In 2013, the Alzheimer Society of Finland celebrates its 25th birthday with the motto TAKE CARE!
The motto stems from a true recent story: a woman with Alzheimer's disease wandered outside her home and got lost during a freezing winter day. She walked around for hours, but nobody stopped her and no one asked her if she needed help; she died later the same day in a hospital.
The Alzheimer Society of Finland wants to build a safer life for people with memory-related diseases by raising awareness about safety issues and basic human rights. The society is challenging all Finns to TAKE CARE! of themselves and the people around them. We all need each other occasionally and no one should have to survive alone.
The 25th year of the society will be filled with activities: these have already begun and will run up to a climax on World Alzheimer’s Day on 21 September. On 1 February, the Alzheimer Society of Finland held a forum for policy makers, member associations and the media in the Parliament of Finland, so called Little Parlament. The audience first heard a moving speech from the daughter of the woman who died of exposure and inspired the TAKE CARE! motto. This was followed by presentations from Sirpa Pietikäinen (MEP and Vice Chairperson of Muistiliitto), Merja Mäkisalo-Ropponen (MP and Chairperson) and Eila Okkonen (Executive Director). Finally, Anna Mäki-Petäjä-Leinonen (Senior Lecturer in Family Law) introduced the new Alzheimer Europe report about ethical issues linked to restrictions of freedom of people with dementia.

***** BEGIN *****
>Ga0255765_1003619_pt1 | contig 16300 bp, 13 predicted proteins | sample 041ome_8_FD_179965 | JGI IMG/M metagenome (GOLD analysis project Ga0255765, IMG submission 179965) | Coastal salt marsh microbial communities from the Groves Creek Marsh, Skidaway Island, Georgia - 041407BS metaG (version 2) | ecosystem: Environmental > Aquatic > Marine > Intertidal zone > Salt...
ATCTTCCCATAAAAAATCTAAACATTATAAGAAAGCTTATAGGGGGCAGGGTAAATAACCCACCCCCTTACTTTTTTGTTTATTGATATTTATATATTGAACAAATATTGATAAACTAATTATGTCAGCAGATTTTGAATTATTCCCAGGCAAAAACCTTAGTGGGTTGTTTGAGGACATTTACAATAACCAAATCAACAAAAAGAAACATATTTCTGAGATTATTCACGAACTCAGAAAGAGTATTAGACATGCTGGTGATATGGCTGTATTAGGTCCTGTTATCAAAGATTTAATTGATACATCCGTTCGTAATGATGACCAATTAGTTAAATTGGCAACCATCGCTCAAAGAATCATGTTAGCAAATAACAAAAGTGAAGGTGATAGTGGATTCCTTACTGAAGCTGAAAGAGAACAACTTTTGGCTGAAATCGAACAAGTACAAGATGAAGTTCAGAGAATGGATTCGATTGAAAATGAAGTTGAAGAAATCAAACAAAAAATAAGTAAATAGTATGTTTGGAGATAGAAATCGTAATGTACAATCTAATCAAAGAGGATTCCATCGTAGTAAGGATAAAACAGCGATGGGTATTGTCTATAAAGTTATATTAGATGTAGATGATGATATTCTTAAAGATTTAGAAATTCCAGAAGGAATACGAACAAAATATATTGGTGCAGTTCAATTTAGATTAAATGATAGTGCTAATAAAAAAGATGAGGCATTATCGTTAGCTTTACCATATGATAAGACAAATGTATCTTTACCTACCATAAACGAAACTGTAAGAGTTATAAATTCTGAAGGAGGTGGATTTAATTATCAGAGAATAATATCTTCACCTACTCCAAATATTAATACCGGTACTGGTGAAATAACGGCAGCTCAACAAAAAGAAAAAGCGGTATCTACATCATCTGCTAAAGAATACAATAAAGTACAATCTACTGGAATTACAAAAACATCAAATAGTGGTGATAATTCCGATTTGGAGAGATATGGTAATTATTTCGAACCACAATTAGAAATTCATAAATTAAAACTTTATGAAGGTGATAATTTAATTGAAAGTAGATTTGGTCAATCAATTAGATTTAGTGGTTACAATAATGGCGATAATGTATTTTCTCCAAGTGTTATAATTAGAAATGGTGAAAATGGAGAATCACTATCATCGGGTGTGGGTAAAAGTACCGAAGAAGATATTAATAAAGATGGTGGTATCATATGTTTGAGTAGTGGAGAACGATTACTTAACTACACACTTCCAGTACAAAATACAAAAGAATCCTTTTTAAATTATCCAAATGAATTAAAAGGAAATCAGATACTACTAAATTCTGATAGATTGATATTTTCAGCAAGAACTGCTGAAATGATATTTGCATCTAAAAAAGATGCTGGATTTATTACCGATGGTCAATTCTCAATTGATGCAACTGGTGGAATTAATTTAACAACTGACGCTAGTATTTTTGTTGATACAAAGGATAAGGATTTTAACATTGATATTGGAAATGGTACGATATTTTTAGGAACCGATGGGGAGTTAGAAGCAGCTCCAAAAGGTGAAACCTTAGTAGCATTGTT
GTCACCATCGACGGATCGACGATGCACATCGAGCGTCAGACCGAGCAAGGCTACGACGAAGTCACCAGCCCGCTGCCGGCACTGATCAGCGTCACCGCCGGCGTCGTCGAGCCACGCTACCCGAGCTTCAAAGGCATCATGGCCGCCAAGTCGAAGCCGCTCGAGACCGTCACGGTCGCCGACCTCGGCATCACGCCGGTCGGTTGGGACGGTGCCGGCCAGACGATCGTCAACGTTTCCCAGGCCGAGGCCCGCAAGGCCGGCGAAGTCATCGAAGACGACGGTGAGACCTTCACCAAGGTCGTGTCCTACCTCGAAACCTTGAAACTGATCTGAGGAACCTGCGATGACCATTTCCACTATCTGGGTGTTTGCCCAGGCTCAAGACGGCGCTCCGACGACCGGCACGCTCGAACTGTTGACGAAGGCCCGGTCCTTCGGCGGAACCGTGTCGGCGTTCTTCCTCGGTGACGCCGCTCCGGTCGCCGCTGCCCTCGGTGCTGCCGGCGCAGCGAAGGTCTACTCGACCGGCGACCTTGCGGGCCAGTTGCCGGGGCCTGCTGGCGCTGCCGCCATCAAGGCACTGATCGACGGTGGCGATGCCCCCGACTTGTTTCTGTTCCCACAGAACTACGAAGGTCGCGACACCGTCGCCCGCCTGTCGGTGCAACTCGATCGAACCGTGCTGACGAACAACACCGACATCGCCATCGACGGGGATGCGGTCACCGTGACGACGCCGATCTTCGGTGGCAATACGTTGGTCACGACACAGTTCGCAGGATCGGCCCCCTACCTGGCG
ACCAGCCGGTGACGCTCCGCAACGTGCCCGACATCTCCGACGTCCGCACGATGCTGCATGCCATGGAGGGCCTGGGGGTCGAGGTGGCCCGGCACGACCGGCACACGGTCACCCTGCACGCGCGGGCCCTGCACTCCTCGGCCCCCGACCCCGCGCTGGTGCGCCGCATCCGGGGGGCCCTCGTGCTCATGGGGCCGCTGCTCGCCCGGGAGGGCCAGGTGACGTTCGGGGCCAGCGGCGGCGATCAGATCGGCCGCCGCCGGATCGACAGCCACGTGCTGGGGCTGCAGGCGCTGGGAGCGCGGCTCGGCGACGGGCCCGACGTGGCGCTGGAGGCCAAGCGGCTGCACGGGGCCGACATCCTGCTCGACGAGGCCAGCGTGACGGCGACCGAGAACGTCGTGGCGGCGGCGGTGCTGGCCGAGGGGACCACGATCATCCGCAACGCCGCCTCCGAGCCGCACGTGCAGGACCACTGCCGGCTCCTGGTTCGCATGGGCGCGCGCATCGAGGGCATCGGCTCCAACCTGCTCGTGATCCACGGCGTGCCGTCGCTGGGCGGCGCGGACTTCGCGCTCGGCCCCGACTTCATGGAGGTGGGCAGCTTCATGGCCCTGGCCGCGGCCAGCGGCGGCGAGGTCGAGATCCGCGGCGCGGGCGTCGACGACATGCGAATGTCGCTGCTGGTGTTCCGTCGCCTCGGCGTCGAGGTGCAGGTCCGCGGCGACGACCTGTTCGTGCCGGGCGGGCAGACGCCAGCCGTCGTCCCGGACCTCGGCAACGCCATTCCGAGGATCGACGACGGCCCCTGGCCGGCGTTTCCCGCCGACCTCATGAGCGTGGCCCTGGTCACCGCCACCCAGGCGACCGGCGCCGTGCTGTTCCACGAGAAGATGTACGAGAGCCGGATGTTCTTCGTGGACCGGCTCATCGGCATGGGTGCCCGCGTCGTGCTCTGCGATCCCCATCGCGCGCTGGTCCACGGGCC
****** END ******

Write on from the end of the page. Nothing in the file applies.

The society consists of a national office with 3 local branches and 42 local associations across the country with almost 11'000 members altogether.
The Alzheimer Society of Finland works nationwide to achieve the following goals in mind. We organise 3-4 seminars annually for professionals in the dementia field. It also offers tailored training for staff in dementia homes and wards and theme lectures for schools, associations and public occasions.
- Improve the quality of life of people with dementia and their caregivers.
- Promote the legal, economical and social rights of people suffering from dementia.
- Develop the support system of people with Alzheimer's disease and their caregivers.
- Educate the professionals in health care.
- Influence the attitudes towards people with memory disturbances.
- Influence the political decision making process.
The society is a member organisation of the Alzheimer's Disease International and Alzheimer Europe.